by Clay Hobson

Somewhere at the edge of Virginia, there is a house with faded yellow paint flaking away at the corners. In one of its dimly lit rooms, there is a little boy sitting with his legs pretzeled underneath himself with all the sharp edges of barbed wire, fingers tracing patterns through the carpet fuzz.

A video comes to life as the boy stares at a dark display, the recording charged with faint gray static. The screen’s dim light illuminates features still soft with youth. There is a man in the television set before him, mouth quirked with a fading smile that only just manages to wend its way up to his eyes.

Good morning, Theo, he says. His voice is time-worn and soft at the corners, his vowels melodic and the consonants rounded, maple-sweet. He pauses to shrug, the edges of his lips twitching towards a smile. Well, I don’t know how accurate that might be. I know that it’s morning as I record this. He gestures to the sun seeping through the small window behind him, another room in the same little house that has stood seemingly forever. It could just as easily be suppertime for you, I suppose. I don’t even know if your parents named you Theo, in the end.

The boy makes a little noise in the back of his throat. “They did,” he whispers, unable to summon up the energy for anything stronger.

My brother was a Theodore, the older man says. His hair is going gray, a soft silver that overwhelms the light brown. Not that you ever got a chance to meet him. He was long gone before your time. I suppose I will be as well, in a sense. That’s precisely why I’m recording this, Theo. His mouth twists into something that cannot be called a smile. Because you’ll never meet me. 

My brother was a Theodore, he echoes, starting the thought again, the kind of idea that gets caught in its attempts to build branching patterns, still tethered by kitestring reality, though we never called him Theo. He went by Dory. A strange name for a rather strange little boy, as it was.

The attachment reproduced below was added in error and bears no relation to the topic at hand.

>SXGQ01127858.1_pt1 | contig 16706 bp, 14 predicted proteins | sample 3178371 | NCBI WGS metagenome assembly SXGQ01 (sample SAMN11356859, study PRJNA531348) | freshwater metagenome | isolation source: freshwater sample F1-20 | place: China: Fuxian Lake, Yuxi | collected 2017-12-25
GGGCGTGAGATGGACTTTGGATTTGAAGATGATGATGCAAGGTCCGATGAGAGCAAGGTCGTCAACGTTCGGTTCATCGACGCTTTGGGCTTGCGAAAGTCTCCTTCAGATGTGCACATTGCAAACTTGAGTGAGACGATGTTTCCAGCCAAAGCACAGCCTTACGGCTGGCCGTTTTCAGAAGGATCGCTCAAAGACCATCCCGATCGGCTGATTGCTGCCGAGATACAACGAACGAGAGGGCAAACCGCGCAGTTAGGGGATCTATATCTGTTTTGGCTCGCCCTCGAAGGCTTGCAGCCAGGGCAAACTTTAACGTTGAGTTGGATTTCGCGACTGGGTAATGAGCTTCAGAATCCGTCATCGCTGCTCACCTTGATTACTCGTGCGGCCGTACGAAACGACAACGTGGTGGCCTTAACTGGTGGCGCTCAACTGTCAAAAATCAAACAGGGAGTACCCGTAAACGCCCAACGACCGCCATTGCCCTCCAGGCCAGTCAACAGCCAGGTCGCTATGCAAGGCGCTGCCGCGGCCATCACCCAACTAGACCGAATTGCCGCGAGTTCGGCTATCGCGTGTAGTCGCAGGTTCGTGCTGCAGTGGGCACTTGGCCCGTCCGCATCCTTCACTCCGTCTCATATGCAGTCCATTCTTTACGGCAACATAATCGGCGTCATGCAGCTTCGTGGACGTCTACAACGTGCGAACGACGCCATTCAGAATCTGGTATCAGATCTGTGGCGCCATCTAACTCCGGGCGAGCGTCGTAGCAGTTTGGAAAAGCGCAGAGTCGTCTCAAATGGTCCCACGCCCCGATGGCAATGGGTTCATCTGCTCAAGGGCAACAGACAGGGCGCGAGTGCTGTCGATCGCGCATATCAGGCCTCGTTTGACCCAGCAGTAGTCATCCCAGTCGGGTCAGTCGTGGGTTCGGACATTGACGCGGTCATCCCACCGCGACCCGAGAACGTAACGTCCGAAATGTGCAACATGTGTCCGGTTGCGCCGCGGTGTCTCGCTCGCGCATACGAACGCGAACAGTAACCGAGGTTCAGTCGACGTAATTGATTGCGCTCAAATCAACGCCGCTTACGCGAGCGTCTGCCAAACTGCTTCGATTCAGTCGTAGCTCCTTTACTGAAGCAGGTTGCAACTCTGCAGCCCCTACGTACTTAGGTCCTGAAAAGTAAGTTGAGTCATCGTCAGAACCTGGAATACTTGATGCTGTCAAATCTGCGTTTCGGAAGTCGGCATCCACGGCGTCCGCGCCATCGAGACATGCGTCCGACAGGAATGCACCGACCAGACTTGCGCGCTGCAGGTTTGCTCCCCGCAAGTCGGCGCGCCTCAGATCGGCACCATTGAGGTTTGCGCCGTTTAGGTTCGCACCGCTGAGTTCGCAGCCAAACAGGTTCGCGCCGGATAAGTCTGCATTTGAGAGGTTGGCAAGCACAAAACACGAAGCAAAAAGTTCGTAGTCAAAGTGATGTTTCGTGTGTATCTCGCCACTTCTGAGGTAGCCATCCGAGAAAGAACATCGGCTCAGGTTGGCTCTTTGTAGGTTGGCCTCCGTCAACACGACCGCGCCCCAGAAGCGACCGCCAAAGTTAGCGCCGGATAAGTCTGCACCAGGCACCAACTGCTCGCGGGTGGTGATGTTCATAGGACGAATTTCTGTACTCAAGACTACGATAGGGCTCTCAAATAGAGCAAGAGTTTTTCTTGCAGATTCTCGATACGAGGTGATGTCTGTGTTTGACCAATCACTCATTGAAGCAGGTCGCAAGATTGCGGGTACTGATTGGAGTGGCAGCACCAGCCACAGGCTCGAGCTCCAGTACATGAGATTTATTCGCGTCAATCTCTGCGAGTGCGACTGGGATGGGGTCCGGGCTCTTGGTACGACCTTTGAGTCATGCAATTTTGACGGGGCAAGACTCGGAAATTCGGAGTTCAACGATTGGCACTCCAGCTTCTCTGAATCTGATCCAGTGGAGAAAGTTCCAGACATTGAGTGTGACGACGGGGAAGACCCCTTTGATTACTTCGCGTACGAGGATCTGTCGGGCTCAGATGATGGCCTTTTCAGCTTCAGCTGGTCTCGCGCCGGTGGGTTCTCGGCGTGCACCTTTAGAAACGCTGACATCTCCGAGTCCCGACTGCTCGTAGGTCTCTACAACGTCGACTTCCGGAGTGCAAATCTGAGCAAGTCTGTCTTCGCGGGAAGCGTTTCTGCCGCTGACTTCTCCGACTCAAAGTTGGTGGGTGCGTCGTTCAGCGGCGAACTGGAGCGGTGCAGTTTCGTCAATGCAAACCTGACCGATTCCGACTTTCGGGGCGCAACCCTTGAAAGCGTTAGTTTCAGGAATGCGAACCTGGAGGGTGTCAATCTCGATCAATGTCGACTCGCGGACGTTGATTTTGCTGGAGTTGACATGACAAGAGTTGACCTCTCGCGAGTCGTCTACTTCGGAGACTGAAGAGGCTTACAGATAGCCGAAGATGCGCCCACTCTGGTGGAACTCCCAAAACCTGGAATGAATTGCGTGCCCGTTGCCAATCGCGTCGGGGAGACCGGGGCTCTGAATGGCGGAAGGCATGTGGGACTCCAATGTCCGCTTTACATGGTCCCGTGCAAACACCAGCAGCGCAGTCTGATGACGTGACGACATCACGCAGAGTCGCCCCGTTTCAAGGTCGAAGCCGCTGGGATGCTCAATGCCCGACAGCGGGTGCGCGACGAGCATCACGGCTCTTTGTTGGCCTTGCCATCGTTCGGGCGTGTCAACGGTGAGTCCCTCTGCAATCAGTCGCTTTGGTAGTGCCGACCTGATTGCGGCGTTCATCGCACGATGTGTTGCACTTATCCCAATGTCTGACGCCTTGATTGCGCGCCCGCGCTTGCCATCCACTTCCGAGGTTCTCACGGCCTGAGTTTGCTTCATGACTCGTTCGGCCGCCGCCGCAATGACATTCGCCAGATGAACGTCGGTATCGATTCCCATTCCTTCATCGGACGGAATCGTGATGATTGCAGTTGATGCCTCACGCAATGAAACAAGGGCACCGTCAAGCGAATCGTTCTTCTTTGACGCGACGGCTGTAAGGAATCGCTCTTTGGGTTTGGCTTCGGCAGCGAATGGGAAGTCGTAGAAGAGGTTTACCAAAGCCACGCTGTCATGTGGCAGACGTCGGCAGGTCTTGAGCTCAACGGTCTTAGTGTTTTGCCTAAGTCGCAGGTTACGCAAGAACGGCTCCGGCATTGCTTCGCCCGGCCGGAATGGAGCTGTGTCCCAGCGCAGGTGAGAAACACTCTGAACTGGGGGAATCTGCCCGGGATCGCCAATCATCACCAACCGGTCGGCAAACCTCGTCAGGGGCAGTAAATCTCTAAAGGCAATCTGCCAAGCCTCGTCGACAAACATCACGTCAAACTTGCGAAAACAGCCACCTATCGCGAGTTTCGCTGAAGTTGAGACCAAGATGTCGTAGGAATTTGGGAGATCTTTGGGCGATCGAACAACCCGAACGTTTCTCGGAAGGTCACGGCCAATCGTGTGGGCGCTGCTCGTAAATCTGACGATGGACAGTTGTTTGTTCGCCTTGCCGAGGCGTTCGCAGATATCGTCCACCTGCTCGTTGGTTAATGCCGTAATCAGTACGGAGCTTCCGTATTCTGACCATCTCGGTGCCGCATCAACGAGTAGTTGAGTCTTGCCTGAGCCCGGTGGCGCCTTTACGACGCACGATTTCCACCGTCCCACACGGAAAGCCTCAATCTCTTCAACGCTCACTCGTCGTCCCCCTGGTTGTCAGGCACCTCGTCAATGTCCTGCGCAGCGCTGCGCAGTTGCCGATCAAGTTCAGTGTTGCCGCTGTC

The clarity that comes and goes is easily visible in the man’s eyes. They have the same brightness as Theo’s as they haze-over and focus.

Your dad was still young when I started to get bad. I’ve been forgetting since I was a kid, though. My boy has been trying to keep me afloat for so long, Theo. It’s not fair to him. It’s not fair to any of you. I wish I could meet you.

Theo looks up at the video, stares down at his fingers, and picks at cornflower nail polish that’s the same color as his eyes. The man on the screen takes a moment to sigh wearily, little habits that are terribly parallel for two people who will never know each other. 

He scrubs a hand over his face, and then he continues. I used to go stargazing with my brother. There was a time when we knew the names of all the constellations and stars.

When Theo was little, Dad took him to look at the night sky. Theo wasn’t interested in all the proper names, happy to sit in the brilliant darkness and be at peace. He gave the little stellar pinpricks appellations of his own, Dorian and Isaac and Laura. He never had a chance to go stargazing with the man figmented on the little screen.

Maybe if he had, he would know the real names of the stars.

When I was younger, I always lost things. My shoes, my school bag, books, toys, you name it. My mama joked that I was harboring a black hole that just swallowed everything up. When I was a young man, it became thoughts that I was losing, unable to keep track of them. Now, it’s people. One day, I won’t remember your dad.

By the time you’re here, I won’t ever be able to remember you. I’ll never get to meet you, little Theo, but if you are truly your parents’ son, you will be amazing. Your dad is far stronger than me, because where I lost things, he kept them close to his heart, curled in his ribcage like little flowers. It’s harder to remember, Theo. Don’t forget that.

Somewhere at the edge of Virginia, there is a hospital room at the fragmented ending of a life, with pale walls still marked by faint water damage and windows that do not face the sky. The hallway is crowded by a small army of people with the same blue eyes and light brown hair. Not a single one of them makes a move towards the door.

“You should go in,” Theo’s father says softly, gaze focused on the boy who has long since memorized all the words of that old video. Theo whispers them under his breath as they wait. Theo’s father’s name is Daniel, not that he is ever called that.